Deeply ingrained in the mindfulness is the attitude of kindness, compassion and acceptance. This is why sometimes mindfulness is also called heartfulness.
When we talk about achieving goals, a specific attitude may accompany the notion of goal achievement. A sense of striving may arise when we think about goals.
With mindfulness, awareness is much more important than achieving the actual goal. With mindfulness, we meet with things as they are, or where they stand. It doesn’t come as a surprise that mind’s tendency to attach judgmental labels is deeply rooted and highly conditioned. It is a daunting task if one were to even attempt to get rid of these labels.
Mindfulness approach is to fully accept this nature of mind as it is. We bring kindness to the workings of our mind. We bring compassion to its judgmental nature. We don’t try to suppress what habitually arises in our minds, but we bring awareness to what is arising.
If we were to scold ourselves when the mind judges, it won’t be any good. In that case we would just be purporting the habit of being judgmental. Rather than scolding or beating up ourselves when mind judges, we bring kindness and acceptance.
This is by no means a fatalistic acceptance. It is primarily awareness. It is primarily the acceptance of what just took place. If mind judged, we notice that it judged. This doesn’t mean we give up on our mind’s potential to not judge.
But we keep working with our minds with kindness. It is like the puppy training. One wouldn’t be harsh with the puppy when puppy strays. And the puppy will stray. Whenever puppy strays, we bring the puppy back with kindness and over the period of time, puppy gets trained to not stray with kindness.
Non judgmental awareness primarily is the awareness that is aware of judgments that may be present at any given moment.
So what really is mindfulness?
We already saw that mindfulness is a type of awareness, and it is non-judgmental in nature.
We also saw that awareness is same as “attending to”, or paying attention. Hence awareness is also a way of paying attention.
Many scholars also use “bare attention” to describe mindfulness. Here “bare” referring very likely to the absence of usual judgments while paying attention.
There are few technical definitions of mindfulness that are around. There is no single definition of mindfulness that all scholars agree upon. There is still some debate as to what mindfulness precisely means.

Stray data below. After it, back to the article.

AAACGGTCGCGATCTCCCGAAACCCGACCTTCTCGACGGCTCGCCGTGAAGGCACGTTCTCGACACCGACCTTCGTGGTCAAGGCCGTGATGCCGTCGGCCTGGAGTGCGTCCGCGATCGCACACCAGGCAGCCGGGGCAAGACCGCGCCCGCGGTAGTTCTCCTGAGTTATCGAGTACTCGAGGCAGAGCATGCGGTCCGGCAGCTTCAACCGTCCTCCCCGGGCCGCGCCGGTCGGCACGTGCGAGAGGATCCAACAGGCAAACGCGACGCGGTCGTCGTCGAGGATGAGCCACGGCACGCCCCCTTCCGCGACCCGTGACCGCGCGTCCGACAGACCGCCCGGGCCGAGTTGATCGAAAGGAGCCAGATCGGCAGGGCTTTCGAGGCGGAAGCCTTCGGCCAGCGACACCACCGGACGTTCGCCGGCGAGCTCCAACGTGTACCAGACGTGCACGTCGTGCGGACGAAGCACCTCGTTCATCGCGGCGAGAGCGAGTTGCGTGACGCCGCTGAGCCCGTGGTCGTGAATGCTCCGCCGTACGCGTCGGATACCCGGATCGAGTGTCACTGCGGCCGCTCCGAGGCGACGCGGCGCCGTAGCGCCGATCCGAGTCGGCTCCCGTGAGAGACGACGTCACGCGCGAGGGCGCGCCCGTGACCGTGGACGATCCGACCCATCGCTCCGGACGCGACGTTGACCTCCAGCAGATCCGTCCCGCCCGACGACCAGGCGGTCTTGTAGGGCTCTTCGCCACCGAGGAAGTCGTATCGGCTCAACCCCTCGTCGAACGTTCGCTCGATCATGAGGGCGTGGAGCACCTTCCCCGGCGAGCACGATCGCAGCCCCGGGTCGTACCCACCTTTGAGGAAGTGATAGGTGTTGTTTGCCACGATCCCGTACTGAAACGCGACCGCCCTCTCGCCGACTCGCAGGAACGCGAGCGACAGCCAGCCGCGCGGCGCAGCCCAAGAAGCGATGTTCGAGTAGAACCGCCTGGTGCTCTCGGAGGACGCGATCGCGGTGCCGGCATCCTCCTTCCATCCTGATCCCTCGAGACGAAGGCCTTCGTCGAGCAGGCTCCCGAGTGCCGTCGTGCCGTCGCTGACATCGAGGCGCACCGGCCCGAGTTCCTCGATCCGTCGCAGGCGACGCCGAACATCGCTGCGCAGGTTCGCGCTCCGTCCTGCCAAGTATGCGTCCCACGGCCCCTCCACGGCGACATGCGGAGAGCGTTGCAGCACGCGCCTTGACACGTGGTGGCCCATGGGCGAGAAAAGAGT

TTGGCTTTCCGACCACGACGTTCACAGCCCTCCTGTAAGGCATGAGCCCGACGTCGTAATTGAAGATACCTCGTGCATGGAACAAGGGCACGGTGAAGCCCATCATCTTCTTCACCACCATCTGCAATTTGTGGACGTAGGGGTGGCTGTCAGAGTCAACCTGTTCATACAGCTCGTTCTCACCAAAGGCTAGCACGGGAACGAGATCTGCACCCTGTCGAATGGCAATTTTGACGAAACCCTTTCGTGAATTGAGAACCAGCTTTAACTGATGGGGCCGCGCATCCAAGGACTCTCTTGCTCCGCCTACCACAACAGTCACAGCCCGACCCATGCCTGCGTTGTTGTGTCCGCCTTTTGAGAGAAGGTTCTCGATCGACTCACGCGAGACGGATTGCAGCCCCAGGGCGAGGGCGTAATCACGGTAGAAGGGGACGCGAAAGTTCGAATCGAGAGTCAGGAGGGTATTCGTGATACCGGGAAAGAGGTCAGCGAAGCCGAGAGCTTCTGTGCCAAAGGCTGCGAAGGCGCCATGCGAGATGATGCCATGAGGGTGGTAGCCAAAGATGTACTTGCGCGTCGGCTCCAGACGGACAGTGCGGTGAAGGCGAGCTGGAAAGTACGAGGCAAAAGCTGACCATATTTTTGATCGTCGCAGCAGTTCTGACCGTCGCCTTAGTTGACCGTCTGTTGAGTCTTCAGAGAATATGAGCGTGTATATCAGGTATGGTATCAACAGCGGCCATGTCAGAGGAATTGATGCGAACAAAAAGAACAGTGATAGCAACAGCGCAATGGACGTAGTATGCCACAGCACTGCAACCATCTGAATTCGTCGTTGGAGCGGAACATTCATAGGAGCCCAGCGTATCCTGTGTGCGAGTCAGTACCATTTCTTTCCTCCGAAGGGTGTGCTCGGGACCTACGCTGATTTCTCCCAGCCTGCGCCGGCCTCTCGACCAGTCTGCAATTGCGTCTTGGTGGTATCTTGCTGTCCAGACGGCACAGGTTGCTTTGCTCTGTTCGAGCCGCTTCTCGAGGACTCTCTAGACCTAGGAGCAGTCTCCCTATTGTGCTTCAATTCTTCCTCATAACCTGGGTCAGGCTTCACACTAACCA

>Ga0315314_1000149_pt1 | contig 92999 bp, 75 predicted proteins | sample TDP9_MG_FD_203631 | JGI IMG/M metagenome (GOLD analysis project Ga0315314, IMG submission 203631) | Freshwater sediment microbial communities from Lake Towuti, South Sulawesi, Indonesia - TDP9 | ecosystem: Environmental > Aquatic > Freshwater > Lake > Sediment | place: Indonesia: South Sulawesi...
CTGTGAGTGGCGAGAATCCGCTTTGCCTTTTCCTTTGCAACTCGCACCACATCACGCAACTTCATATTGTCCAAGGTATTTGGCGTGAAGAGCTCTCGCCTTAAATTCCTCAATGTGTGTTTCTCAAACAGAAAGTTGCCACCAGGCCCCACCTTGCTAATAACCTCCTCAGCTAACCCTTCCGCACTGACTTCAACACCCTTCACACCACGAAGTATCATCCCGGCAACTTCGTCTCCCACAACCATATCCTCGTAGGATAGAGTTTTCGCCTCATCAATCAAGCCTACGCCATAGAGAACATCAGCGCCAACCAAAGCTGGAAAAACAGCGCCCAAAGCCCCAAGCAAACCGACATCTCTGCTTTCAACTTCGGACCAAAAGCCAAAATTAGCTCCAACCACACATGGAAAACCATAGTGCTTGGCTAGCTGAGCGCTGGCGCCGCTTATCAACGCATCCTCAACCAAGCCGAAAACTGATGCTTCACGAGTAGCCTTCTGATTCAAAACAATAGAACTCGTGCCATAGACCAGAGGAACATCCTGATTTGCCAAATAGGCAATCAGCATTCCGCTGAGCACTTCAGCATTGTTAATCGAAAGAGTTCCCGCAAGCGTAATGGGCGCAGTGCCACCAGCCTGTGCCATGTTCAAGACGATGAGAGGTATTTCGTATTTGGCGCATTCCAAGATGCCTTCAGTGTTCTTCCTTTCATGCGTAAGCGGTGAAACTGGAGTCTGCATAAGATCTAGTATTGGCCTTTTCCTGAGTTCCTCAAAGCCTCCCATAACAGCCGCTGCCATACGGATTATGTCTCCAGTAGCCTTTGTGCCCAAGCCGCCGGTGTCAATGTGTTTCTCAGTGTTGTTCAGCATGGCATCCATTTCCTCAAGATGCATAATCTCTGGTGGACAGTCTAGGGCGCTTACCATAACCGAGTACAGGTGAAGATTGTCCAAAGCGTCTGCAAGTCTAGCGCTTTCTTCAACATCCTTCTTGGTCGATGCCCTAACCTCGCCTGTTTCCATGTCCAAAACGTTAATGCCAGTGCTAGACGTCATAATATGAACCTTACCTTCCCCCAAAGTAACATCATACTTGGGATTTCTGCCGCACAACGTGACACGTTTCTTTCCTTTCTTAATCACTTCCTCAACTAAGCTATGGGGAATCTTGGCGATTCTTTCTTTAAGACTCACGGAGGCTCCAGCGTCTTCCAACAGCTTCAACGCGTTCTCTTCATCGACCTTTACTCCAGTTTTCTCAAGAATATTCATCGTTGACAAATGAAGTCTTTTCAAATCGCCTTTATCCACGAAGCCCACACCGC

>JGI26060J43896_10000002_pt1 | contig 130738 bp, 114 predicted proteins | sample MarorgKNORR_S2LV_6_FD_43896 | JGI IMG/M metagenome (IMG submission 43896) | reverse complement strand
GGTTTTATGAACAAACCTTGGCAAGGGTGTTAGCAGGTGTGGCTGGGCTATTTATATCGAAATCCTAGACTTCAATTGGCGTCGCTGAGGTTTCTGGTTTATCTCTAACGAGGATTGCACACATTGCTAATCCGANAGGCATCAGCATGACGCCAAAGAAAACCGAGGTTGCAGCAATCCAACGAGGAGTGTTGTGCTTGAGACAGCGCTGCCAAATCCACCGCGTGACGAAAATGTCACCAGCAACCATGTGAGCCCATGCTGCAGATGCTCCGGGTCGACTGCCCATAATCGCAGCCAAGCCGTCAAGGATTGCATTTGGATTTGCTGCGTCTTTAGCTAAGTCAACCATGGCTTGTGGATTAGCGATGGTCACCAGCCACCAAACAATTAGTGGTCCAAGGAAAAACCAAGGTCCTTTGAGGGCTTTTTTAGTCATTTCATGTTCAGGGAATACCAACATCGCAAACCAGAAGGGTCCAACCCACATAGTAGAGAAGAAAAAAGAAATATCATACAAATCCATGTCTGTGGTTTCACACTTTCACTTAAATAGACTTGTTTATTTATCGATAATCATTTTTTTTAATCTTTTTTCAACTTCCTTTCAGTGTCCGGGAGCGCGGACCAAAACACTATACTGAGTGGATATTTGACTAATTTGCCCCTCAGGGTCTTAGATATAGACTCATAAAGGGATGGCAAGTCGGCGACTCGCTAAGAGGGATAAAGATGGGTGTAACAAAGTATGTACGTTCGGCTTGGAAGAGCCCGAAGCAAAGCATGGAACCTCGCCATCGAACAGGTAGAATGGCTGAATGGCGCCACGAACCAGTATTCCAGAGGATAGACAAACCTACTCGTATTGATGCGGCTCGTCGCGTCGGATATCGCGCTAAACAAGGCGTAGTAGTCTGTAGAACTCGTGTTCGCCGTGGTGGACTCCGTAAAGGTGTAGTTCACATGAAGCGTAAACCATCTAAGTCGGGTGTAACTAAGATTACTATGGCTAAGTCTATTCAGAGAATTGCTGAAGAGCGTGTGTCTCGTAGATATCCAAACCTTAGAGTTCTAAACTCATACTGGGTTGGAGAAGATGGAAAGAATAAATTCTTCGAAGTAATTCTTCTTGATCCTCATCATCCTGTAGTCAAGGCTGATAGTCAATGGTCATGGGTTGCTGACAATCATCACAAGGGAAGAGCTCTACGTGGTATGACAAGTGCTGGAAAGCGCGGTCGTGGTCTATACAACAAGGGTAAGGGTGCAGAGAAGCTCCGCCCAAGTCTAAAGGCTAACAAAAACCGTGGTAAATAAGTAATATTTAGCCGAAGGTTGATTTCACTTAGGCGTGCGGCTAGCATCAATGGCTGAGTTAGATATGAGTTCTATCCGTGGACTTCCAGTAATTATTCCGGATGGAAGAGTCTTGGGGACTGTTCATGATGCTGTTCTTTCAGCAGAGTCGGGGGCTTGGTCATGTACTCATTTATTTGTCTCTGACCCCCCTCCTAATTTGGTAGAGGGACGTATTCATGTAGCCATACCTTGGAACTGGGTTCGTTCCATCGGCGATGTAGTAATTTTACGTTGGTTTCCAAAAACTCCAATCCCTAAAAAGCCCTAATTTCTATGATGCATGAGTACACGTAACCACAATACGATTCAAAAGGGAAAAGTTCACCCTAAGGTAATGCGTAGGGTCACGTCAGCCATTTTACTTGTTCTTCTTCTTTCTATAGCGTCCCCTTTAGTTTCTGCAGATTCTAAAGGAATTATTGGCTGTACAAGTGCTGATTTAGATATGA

There is one important aspect of mindfulness, which is relevant to remembering, recollection or memory. As you can see, so far it has not been mentioned explicitly.
At this stage, some clarification is warranted. It was just mentioned that mindfulness involves some type of recollection or memory.
This may not sit well with the notion of mindfulness as the art of being in the present moment. You may wonder, all along it is emphasized that mindfulness is all about being in the present moment. It has been alluded that it helps to be anchored in the present moment and not be lost remembering or recollecting the past. Especially it doesn’t help to brood over past events.
How is it, then the important aspect of mindfulness is relevant to remembering or memory? This is a valid objection and can cause a lot of confusion for someone who is trying to comprehend the whole notion of mindfulness.
Hopefully we can resolve any doubts that may be present. So far the awareness and attention has been emphasized. It is mainly present centered awareness. We are not doing away with the emphasis on being in the present moment.
The key still is to not be lost in thoughts of past or present. Not to be lost in memories. But be aware of whatever is happening in the present moment.
One may be fully present in the moment without any thoughts. That is great. One can also be thinking about past or future with awareness and that is equally great as well. Awareness is the key.
But important caveat is that one has to remember and re-remember to be aware. This is where the memory reference comes into picture while trying to understand mindfulness.
Mindfulness is about being aware, but one has to remember to be aware. And when one is lost in thought, one eventually has to recollect or remember to be aware.